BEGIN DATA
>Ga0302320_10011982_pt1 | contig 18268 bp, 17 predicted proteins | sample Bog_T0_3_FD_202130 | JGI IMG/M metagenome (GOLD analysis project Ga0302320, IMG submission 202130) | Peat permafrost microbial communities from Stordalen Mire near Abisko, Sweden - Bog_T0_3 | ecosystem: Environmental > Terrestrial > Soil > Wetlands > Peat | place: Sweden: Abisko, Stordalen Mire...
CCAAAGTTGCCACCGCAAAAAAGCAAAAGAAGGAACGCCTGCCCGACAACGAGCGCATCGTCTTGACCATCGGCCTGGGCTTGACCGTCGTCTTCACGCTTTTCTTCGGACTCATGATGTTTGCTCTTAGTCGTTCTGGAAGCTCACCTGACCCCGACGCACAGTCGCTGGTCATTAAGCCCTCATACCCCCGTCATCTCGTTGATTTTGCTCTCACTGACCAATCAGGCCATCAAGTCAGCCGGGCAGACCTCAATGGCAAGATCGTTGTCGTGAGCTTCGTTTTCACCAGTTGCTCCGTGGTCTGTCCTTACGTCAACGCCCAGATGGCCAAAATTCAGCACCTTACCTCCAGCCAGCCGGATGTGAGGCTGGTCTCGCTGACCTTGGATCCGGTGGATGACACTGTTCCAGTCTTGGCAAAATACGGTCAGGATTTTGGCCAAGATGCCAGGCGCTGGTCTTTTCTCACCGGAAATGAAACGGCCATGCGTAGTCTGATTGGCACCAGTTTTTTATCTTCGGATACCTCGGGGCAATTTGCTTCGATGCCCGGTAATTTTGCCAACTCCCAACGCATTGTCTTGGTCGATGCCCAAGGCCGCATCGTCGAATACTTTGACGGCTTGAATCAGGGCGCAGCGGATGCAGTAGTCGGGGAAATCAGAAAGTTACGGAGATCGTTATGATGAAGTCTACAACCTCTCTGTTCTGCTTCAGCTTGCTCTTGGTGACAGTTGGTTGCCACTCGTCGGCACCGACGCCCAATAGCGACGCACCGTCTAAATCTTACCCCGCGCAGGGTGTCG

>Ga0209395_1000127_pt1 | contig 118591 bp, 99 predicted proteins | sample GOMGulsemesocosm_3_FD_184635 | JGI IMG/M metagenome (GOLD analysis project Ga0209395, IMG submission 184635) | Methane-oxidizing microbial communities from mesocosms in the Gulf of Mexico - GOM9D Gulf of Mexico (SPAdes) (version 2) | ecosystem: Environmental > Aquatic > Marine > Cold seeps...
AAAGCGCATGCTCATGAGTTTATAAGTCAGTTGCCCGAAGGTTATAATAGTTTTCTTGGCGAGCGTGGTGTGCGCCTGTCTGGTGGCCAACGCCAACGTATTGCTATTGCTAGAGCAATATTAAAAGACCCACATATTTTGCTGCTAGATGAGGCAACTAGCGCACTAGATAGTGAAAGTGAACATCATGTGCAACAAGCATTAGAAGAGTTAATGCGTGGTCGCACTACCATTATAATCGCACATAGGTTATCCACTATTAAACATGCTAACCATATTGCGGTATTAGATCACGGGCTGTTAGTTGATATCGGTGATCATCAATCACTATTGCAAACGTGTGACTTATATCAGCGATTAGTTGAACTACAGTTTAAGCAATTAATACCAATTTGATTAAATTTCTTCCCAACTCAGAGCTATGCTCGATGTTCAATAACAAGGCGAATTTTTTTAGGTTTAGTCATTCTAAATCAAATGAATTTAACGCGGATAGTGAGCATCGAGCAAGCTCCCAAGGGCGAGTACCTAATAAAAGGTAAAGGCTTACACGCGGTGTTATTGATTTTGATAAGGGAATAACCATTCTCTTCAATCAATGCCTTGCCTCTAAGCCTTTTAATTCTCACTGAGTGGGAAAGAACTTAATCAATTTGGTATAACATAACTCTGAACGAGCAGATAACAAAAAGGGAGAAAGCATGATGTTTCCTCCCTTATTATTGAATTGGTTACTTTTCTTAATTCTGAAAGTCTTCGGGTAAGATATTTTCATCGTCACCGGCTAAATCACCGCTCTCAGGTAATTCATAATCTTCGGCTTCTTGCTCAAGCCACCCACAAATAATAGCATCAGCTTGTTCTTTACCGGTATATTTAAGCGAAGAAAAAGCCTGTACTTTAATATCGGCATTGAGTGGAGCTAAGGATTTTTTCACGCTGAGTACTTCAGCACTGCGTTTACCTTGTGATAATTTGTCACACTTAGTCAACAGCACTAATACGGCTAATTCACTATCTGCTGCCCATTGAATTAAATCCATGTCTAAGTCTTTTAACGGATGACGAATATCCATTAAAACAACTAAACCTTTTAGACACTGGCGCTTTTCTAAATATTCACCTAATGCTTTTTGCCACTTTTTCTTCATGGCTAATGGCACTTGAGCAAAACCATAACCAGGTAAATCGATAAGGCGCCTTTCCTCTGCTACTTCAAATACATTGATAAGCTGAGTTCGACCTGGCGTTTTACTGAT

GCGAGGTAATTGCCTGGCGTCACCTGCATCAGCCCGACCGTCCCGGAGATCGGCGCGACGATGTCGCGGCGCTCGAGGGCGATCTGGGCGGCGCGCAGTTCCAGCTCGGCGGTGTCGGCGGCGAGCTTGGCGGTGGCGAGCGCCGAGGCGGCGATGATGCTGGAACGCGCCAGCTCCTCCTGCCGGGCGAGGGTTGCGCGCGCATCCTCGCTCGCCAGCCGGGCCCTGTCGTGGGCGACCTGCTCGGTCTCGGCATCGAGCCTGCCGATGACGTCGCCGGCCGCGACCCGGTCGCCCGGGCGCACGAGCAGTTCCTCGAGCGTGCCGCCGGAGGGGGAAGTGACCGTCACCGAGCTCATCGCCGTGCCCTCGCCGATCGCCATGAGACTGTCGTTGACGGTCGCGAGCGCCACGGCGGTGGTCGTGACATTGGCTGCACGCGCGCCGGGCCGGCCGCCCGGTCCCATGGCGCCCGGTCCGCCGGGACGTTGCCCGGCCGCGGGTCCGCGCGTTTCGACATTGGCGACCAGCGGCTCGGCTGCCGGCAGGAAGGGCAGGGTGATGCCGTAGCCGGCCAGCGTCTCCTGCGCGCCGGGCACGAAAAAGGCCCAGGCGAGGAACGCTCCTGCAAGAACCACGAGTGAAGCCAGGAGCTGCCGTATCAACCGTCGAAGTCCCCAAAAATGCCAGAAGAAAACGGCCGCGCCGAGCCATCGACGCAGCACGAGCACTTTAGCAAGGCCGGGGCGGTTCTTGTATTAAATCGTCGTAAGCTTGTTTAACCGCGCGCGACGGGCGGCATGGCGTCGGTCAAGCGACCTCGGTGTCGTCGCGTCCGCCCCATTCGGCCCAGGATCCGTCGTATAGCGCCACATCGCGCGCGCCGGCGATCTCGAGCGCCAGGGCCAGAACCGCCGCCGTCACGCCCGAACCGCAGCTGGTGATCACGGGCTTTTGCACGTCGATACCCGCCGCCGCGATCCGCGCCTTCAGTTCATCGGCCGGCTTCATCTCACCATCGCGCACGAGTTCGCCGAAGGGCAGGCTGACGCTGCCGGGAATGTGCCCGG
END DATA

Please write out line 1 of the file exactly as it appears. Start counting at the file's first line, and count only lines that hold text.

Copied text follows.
>Ga0302320_10011982_pt1 | contig 18268 bp, 17 predicted proteins | sample Bog_T0_3_FD_202130 | JGI IMG/M metagenome (GOLD analysis project Ga0302320, IMG submission 202130) | Peat permafrost microbial communities from Stordalen Mire near Abisko, Sweden - Bog_T0_3 | ecosystem: Environmental > Terrestrial > Soil > Wetlands > Peat | place: Sweden: Abisko, Stordalen Mire...